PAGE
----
Hepatocellular carcinoma in Japanese patients with nonalcoholic fatty liver disease and alcoholic liver disease: multicenter survey
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In Japan, the prevalence of hepatocellular carcinoma (HCC) associated with nonviral liver disease, especially with nonalcoholic fatty liver disease (NAFLD-HCC) and alcoholic liver disease (ALD-HCC), has been increasing. Clarification of the clinical features of NAFLD-HCC and ALD-HCC is needed. We performed a large retrospective multicenter survey to clarify the clinical course of these two types of HCC.
Clinical characteristics, survival, and recurrence were examined in 532 patients with ALD-HCC and 209 patients with NAFLD-HCC who were diagnosed between January 2000 and December 2013.
The ALD-HCC patients were predominantly male and were younger than the patients with NAFLD-HCC. Lifestyle-related diseases were significantly more common in the NAFLD-HCC group, but the prevalence of cirrhosis was significantly higher in the ALD-HCC group. The histological diagnosis of NAFLD-HCC showed a gender difference (F4; 72.7 % in the females vs. 37.6 % in the males). The characteristic features of HCC including histology, survival rate, and recurrence rate were quite similar in the NAFLD-HCC and ALD-HCC groups: 5-year survival rates 49.1 vs. 43.7 %; 5-year recurrence rates 69.6 vs. 65.4 %, respectively. However, the risk factors for recurrence differed between the two groups: des-gamma-carboxy prothrombin was a risk factor in NAFLD-HCC and α-fetoprotein was a risk factor in ALD-HCC.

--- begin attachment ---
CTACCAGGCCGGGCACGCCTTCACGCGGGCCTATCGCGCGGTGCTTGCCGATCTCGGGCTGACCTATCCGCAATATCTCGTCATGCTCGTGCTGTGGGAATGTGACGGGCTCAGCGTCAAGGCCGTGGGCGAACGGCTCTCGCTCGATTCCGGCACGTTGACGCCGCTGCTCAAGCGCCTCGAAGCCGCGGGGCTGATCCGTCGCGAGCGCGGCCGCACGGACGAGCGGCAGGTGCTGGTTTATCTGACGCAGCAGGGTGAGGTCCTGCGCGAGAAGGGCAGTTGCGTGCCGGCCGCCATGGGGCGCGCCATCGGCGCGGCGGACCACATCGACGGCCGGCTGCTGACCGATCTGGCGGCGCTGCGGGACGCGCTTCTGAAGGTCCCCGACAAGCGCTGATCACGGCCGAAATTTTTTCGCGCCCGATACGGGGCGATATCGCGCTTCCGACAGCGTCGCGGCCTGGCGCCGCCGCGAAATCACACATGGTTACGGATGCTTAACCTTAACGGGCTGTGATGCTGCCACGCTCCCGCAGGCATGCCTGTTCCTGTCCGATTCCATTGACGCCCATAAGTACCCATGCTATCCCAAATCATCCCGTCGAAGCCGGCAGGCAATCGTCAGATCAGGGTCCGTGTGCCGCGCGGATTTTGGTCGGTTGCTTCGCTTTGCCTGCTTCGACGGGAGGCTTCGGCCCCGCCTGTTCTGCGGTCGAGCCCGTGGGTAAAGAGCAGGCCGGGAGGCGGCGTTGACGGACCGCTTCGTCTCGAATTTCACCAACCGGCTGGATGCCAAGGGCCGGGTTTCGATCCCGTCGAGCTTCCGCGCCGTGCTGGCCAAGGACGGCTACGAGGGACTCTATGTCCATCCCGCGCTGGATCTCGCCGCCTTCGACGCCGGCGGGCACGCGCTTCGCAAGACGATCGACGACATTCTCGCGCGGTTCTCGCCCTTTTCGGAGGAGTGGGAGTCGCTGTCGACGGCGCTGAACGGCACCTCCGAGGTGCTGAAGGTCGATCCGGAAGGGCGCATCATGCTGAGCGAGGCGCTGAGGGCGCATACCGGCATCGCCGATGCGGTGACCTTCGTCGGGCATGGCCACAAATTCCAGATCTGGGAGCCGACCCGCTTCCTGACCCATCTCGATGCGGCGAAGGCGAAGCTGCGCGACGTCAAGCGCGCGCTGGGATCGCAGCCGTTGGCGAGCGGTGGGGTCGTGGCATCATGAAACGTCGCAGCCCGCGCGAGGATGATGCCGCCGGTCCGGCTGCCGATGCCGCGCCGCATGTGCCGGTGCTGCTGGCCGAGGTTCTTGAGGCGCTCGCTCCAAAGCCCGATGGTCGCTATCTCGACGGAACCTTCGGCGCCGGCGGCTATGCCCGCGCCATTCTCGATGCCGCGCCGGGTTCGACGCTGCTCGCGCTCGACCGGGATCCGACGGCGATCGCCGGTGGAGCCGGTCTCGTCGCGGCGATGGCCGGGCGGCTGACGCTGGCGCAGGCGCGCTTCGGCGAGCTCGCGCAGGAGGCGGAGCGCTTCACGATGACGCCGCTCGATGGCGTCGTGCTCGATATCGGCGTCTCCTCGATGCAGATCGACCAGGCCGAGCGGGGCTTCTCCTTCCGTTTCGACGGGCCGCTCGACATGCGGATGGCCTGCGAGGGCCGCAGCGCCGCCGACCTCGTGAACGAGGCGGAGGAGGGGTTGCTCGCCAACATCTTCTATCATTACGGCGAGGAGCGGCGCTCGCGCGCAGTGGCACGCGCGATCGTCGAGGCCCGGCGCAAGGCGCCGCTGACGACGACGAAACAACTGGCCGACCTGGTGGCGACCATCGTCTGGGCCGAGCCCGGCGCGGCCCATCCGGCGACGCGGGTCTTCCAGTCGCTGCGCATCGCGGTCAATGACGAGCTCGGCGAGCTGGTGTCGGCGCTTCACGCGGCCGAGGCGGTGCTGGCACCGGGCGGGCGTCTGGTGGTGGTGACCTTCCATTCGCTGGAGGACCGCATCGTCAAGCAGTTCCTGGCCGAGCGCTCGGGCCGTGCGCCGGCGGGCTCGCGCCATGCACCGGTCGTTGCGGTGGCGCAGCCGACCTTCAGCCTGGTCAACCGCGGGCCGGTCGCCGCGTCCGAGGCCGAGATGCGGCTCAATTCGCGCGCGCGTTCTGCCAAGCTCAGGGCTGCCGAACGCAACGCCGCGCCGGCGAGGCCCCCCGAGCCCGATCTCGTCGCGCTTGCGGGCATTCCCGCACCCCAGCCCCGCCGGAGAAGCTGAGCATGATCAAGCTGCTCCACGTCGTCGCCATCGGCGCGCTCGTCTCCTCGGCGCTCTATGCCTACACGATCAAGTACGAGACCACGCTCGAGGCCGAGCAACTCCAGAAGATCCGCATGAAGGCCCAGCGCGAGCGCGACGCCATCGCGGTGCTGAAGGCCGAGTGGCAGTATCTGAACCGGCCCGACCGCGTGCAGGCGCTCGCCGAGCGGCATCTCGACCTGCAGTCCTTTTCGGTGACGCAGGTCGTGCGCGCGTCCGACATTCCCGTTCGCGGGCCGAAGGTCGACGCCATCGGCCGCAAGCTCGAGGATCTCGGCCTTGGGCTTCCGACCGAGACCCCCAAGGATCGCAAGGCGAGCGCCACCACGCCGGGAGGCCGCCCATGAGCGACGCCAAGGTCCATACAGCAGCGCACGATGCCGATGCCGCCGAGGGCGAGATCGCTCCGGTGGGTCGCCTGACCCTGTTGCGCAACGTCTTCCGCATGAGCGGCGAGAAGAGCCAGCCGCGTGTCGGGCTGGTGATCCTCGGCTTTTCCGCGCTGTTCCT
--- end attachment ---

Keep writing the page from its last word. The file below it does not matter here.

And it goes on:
Although the characteristic features underlying these two diseases are different, the two HCC groups showed a similar clinical course. The recurrence rates of the two HCC groups were relatively high. We found that critical tumor markers for recurrence differed between the two diseases.
KeywordsAlcoholic liver disease Nonalcoholic fatty liver disease Hepatocellular carcinoma Survival Recurrence
Alcoholic liver disease
HCC associated with alcoholic liver disease
Fasting immunoreactive insulin
Hepatitis B virus
Hepatitis C virus
Nonalcoholic fatty liver disease
HCC associated with nonalcoholic fatty liver disease
Dr. Shimizu Satoru (Tokyo Women’s Medical University) supported the statistical analysis.
Compliance with ethical standards
The authors state that there is no conflict of interest related to this study. This work was supported in part by a grant-in-aid from the Ministry of Health, Labour and Welfare of Japan.
Conflict of interest
The authors declare that they have no conflict of interest.
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